Performance testing—verifying that your application meets specific performance criteria—is a massive topic. There's no one way to do it: your approach will vary according to request volume and data size. There are many varieties: load, stress, soak, and spike, to name a few. It's too big a topic for this post. That said, we do have some thinking that can help you assess your maturity:
- Do not leave this phase for last. We cannot stress enough just how difficult this practice is and how much time we've seen sunk into failed efforts. Everything about it is difficult: modeling, standing up an environment, building the harness, assessing results, building it into your deployment pipeline.
- It's critical to test against specific criteria. Don't worry about getting your criteria wrong at first. You can change the criteria once you have real production data.
- Don't assume you'll reach web-scale in month two. You'll waste huge cycles prematurely optimizing both your application and your tests. (Don't read this as us saying, "Don't consider what your actual scale might be." Just a suggestion that you be realistic and pragmatic.)
- Utilize production monitoring to the greatest extent possible. A canary release can go a long way toward verifying the performance of a new version of your application.
Do you have a production monitoring strategy? Feedback loops aren't only for pre-production phases. As much as we try to achieve dev/prod parity, production is truly a unique environment for most organizations and things can—and do—go wrong.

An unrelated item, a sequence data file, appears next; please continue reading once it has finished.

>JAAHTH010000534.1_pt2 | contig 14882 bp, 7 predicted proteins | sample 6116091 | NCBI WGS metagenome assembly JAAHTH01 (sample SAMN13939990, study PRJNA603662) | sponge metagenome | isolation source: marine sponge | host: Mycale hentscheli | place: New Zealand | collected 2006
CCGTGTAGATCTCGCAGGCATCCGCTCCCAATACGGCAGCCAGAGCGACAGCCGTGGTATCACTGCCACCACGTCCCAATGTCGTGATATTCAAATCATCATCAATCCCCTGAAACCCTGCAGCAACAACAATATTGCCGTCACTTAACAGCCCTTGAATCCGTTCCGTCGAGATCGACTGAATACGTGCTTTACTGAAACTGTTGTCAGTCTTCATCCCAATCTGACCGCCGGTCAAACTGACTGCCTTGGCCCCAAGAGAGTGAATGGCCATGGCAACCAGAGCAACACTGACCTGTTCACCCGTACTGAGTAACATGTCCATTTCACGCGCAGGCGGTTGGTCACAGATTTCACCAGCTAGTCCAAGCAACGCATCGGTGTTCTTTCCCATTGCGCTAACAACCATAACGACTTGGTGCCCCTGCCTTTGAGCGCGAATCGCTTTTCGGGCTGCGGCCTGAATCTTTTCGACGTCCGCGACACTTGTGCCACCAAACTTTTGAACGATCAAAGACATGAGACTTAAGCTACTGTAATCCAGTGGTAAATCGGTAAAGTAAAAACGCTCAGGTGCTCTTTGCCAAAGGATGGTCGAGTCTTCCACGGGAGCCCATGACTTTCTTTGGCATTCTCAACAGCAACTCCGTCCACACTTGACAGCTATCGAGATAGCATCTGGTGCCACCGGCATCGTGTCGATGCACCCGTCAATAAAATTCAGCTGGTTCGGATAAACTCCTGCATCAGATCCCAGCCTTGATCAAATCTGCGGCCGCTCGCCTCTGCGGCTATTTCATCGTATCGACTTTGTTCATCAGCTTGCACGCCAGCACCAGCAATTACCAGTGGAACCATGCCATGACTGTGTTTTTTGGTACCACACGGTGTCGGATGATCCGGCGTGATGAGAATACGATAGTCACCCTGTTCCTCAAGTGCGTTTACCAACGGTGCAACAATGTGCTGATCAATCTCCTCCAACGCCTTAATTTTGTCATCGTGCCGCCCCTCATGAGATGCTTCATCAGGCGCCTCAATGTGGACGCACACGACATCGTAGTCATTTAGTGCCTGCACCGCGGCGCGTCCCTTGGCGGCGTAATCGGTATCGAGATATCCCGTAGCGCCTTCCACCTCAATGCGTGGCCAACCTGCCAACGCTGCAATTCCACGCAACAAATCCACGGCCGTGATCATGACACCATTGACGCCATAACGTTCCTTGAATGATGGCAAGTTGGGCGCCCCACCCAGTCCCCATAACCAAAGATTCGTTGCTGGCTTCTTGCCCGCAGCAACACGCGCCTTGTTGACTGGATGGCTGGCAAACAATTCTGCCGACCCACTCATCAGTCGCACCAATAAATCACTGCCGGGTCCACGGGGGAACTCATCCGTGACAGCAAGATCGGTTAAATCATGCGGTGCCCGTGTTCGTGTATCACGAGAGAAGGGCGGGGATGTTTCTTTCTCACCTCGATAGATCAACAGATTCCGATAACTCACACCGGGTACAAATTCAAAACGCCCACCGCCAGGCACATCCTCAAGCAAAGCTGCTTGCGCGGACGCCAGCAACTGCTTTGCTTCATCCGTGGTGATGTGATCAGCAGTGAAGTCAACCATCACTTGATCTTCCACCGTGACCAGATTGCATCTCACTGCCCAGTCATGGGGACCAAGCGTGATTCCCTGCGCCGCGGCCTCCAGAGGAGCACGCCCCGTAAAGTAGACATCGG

Here are some questions to help you assess your readiness:
- How quickly does your team know something is broken? Do they learn about it via monitoring? And then how fast can they respond?
- Does your team ignore alerts?
- Do your teams tend to invent an approach to monitoring as they go along? Believe it or not, we actually see this a lot and it's not a good thing. Be as thoughtful about monitoring and alerts as you are with other parts or your application.
- Do you keep a database of events so that you can later query for patterns?
Sitting users down in front of your application and try it out is a critical feedback loop. In an enterprise setting, we like to see two type of user testing: usability testing and user acceptance testing. Usability testing verifies that users find the application easy to use. User acceptance testing verifies that users can complete transactions with the application in a real-world setting. There can be fair bit of overlap between the two types.